37      My Opinion in Verein für Konsumenteninformation, point 67.


38      Loc. ult. cit.


39      See footnote 6 of this Opinion.


40      The fact that BP shareholders affected by the fall in the value of the shares are resident in the Netherlands may, however, be considered significant from a case management perspective (for example, in terms of service of notice, or the need for the shareholders to give evidence). It would be for the referring court to weigh up whether this is so, having regard to the nature and purpose of the proceedings.


41      My view would not change even if all those affected were consumers. Moreover, in this case, the consumers themselves are not even applicants; the applicant is VEB.


42      This approach was rejected by the Court of Justice in the judgment in Kolassa, when it found that the claim was not a contractual claim and, therefore, neither that section nor Article 5(1) of Regulation No 44/2001 applied.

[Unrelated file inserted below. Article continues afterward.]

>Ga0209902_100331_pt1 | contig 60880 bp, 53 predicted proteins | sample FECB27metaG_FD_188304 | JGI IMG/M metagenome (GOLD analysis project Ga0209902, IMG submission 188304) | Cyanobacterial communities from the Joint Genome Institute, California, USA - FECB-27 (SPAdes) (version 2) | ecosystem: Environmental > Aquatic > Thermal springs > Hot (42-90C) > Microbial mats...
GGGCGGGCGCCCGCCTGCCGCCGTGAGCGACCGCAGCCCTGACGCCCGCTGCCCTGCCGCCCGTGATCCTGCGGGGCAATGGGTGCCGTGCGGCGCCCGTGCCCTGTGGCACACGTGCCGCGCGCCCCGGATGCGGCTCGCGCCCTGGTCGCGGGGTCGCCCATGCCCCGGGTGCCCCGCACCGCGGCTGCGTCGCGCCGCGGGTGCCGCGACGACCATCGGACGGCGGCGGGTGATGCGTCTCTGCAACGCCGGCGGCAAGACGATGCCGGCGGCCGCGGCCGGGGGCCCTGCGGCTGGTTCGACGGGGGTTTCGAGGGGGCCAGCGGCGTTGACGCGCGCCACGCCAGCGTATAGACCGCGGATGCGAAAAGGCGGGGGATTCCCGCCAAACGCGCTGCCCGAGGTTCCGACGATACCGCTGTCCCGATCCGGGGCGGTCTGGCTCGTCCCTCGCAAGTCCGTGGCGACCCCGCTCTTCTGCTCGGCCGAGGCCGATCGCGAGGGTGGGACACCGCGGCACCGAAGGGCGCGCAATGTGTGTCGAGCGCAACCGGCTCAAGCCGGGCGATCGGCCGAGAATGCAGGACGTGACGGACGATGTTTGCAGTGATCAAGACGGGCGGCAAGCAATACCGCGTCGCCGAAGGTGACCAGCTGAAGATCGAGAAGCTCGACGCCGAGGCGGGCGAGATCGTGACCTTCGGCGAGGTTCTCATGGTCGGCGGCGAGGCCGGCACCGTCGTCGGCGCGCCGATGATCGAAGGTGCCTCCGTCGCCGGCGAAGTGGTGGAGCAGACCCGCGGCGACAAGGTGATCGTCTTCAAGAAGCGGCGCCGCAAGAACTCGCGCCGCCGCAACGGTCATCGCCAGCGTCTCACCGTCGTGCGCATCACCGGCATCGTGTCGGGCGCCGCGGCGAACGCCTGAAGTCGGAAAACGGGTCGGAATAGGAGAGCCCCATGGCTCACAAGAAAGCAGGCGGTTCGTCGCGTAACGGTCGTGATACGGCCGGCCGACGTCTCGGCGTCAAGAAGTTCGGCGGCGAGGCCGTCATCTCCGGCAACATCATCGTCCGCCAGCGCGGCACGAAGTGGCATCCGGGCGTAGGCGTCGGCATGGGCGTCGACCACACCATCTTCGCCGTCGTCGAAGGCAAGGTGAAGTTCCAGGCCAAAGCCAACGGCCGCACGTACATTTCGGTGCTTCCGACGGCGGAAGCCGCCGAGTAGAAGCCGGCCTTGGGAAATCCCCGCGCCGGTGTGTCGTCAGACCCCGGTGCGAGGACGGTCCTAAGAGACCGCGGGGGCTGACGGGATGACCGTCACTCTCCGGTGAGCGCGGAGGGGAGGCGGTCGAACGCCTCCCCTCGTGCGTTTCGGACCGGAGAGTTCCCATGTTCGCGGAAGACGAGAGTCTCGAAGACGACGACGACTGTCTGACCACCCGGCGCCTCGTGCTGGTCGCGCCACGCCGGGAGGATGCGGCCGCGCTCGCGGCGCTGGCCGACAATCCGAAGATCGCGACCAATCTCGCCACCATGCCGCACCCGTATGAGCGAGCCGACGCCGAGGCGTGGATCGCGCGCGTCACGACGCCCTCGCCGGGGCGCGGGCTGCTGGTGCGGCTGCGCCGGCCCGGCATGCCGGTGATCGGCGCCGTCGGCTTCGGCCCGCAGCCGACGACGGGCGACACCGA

43      The Court of Justice has already stated that Article 5(3) of Regulation No 44/2001 does not pursue the objective of offering the weaker party stronger protection: see judgment of 25 October 2012, Folien Fischer and Fofitec (C‑133/11, EU:C:2012:664, the ‘judgment in Folien Fischer and Fofitec’, paragraph 46).


44      Naturally, consumers are, in general terms, more likely to belong to the class of ‘inadequately informed’ operators referred to by the Court of Justice in the judgment in Kolassa, paragraph 56, and the judgment in Löber, paragraph 35, as a factor which the defendant should take into account. However, it was not that factor per se that was the (or a) deciding factor in the Court of Justice’s interpretation, but the fact that the prospectus was notified in the State of the investors’ domicile.


45      It may be precisely for that reason that it does not try to impose geographical restrictions on access to the published information (for example, through geo-blocking or by providing the information in a language spoken only in a particular territory).